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Roche announced Friday that the FDA issued an emergency-use authorisation (EUA) for the cobas SARS-CoV-2 test, which the company noted makes it the first commercial test for the virus in the US. The test is intended for the qualitative detection of SARS-CoV-2 in nasopharyngeal and oropharyngeal swab samples from patients who meet COVID-19 clinical or epidemiological criteria for testing.
According to Roche, hospitals and reference laboratories can run the test on the company's cobas 6800 and cobas 8800 systems, which it said are "widely available" in the US and around the world. The systems provide test results in 3.5 hours, with the cobas 6800 system able to provide a total of 1440 results in 24 hours, while the cobas 8800 system can produce 4128 results over the same period.
"We are increasing the speed definitely by a factor of 10," remarked Thomas Schinecker, CEO of Roche Diagnostics. The company noted that there are over 100 cobas 6800 and 8800 systems in the US, with a "significant amount" installed in recent weeks. "We definitely extended the capacity of the testing significantly throughout the US," Schinecker said, with the FDA noting that it authorised emergency use of the cobas SARS-CoV-2 test within 24 hours of receiving the application.
Roche indicated that the CE-IVD test is also available in markets accepting the CE mark for patients with signs and symptoms of COVID-19 disease and living in affected areas where the SARS-CoV-2 virus is known to be present. "Over the last weeks, our emergency response teams have been working hard to bring this test to the patients. CE-mark certification and the FDA's granting of EUA supports our commitment to give more patients access to reliable diagnostics, which are crucial to combat this serious disease," said Schinecker.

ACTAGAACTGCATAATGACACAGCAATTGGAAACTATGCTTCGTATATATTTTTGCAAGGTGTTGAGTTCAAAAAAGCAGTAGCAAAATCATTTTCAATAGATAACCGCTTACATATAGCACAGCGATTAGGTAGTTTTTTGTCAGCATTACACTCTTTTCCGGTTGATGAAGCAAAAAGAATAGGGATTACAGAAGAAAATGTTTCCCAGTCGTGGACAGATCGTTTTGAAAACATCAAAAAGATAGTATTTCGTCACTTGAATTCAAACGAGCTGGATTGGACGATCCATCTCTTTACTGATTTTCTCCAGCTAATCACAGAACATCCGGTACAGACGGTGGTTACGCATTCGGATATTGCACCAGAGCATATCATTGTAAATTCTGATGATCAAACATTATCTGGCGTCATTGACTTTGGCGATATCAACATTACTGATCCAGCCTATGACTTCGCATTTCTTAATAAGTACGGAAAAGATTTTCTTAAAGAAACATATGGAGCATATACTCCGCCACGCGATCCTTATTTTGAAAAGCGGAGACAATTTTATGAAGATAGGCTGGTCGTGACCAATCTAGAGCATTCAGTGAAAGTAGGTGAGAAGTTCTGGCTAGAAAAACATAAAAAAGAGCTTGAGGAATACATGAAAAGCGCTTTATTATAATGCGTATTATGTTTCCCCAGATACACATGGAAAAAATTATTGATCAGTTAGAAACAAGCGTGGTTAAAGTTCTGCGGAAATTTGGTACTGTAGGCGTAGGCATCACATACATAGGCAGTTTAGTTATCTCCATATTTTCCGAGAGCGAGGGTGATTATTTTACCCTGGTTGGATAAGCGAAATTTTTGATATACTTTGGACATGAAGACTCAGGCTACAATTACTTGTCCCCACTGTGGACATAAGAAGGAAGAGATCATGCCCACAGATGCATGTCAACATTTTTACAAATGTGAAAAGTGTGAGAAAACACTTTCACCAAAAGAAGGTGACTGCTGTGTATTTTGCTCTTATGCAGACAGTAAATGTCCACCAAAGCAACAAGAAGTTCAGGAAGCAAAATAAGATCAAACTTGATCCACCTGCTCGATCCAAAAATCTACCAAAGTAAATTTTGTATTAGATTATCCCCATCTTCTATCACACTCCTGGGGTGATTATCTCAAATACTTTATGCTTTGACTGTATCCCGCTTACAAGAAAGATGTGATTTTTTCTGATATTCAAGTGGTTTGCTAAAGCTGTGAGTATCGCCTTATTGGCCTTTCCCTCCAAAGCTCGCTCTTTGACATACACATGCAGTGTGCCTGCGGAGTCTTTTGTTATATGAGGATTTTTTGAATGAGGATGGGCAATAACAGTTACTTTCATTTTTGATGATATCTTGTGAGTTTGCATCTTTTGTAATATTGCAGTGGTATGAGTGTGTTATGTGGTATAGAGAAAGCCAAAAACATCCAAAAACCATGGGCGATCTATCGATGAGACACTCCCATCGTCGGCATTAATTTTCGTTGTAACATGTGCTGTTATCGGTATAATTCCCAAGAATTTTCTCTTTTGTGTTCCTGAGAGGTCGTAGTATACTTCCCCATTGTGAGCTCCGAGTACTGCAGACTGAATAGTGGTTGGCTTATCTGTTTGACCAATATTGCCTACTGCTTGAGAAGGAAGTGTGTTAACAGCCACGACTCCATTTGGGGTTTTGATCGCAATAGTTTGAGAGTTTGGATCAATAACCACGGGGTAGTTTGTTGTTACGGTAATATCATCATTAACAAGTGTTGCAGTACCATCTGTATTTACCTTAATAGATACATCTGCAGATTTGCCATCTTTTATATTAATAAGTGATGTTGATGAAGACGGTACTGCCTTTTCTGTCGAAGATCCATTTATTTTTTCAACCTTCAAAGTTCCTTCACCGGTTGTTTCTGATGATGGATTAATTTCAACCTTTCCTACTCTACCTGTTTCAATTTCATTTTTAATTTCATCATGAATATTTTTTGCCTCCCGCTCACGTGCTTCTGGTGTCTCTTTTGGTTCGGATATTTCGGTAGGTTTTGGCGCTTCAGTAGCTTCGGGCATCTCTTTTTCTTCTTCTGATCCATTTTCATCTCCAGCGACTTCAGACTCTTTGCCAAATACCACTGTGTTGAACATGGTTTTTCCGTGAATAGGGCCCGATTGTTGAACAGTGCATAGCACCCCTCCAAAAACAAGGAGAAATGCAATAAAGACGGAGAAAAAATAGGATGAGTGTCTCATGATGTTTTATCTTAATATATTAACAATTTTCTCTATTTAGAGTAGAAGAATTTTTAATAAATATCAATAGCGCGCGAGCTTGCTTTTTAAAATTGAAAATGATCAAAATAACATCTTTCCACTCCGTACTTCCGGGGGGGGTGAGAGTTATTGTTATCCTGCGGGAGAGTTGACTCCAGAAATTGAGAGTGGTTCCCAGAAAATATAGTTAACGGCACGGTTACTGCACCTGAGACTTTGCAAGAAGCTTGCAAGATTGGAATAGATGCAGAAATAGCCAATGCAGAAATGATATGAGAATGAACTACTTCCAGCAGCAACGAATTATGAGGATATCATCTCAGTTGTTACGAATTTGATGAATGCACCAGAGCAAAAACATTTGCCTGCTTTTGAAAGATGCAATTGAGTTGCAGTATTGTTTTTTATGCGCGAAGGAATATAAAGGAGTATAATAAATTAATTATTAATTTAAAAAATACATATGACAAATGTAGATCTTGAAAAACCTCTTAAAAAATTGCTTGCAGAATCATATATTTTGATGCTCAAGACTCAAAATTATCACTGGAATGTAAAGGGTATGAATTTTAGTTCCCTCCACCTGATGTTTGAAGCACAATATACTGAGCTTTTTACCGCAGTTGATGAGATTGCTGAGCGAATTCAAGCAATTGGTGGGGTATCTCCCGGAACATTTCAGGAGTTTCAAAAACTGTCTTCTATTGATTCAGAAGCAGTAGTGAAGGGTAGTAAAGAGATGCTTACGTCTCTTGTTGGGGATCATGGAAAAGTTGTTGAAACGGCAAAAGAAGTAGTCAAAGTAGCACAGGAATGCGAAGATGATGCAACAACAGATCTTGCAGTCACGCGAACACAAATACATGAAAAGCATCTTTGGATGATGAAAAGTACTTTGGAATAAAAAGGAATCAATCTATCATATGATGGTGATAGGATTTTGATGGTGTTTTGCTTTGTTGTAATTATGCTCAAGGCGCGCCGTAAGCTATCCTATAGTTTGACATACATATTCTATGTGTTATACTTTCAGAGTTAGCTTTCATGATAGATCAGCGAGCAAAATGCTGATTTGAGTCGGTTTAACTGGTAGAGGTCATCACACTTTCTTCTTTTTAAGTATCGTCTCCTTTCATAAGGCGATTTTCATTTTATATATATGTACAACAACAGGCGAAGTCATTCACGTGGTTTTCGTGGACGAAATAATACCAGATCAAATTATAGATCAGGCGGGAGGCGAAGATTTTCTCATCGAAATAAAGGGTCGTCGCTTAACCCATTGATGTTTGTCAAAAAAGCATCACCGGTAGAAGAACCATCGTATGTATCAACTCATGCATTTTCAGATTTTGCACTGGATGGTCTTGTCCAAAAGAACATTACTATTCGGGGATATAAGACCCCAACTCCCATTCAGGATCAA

Last month, the FDA authorised the emergency use of the US Centers for Disease Control and Prevention's real-time RT-PCR diagnostic panel for the novel coronavirus, while a diagnostic tool from the New York State Department of Public Health has also received this designation.
Alongside the EUA for the cobas SARS-CoV-2 test, the FDA announced Friday that the agency will not object to the New York State Department of Health (NYSDOH) authorising certain laboratories in New York to begin patient testing. The regulator noted that the move is "based on the urgent public health need for additional testing capacity."
FDA Commissioner Stephen Hahn commented "as a practical matter, what this action means is that labs, authorised by NYSDOH, will not engage with FDA to begin patient testing. Nor will they get an [EUA] from the FDA. These labs will interact solely with NYSDOH, which should expedite the availability of patient testing in New York State."
Separately on Friday, the US Department of Health and Human Services unveiled a number of measures designed to tackle the COVID-19 outbreak, including the appointment of Brett Giroir to coordinate diagnostic testing efforts among Public Health Service agencies and increased support to diagnostic tests being developed by DiaSorin Molecular and Qiagen that may detect SARS-CoV-2 in approximately one hour.
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